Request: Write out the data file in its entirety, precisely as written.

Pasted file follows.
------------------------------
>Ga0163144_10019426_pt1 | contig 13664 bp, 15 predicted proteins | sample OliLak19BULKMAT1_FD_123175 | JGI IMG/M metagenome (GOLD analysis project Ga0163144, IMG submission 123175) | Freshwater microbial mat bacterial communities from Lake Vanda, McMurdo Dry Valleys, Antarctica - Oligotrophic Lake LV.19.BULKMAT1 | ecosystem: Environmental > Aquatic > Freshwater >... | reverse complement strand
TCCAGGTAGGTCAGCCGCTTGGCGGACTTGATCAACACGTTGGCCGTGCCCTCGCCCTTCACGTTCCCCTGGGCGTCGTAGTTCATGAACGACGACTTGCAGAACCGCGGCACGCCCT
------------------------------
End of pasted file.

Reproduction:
>Ga0163144_10019426_pt1 | contig 13664 bp, 15 predicted proteins | sample OliLak19BULKMAT1_FD_123175 | JGI IMG/M metagenome (GOLD analysis project Ga0163144, IMG submission 123175) | Freshwater microbial mat bacterial communities from Lake Vanda, McMurdo Dry Valleys, Antarctica - Oligotrophic Lake LV.19.BULKMAT1 | ecosystem: Environmental > Aquatic > Freshwater >... | reverse complement strand
TCCAGGTAGGTCAGCCGCTTGGCGGACTTGATCAACACGTTGGCCGTGCCCTCGCCCTTCACGTTCCCCTGGGCGTCGTAGTTCATGAACGACGACTTGCAGAACCGCGGCACGCCCT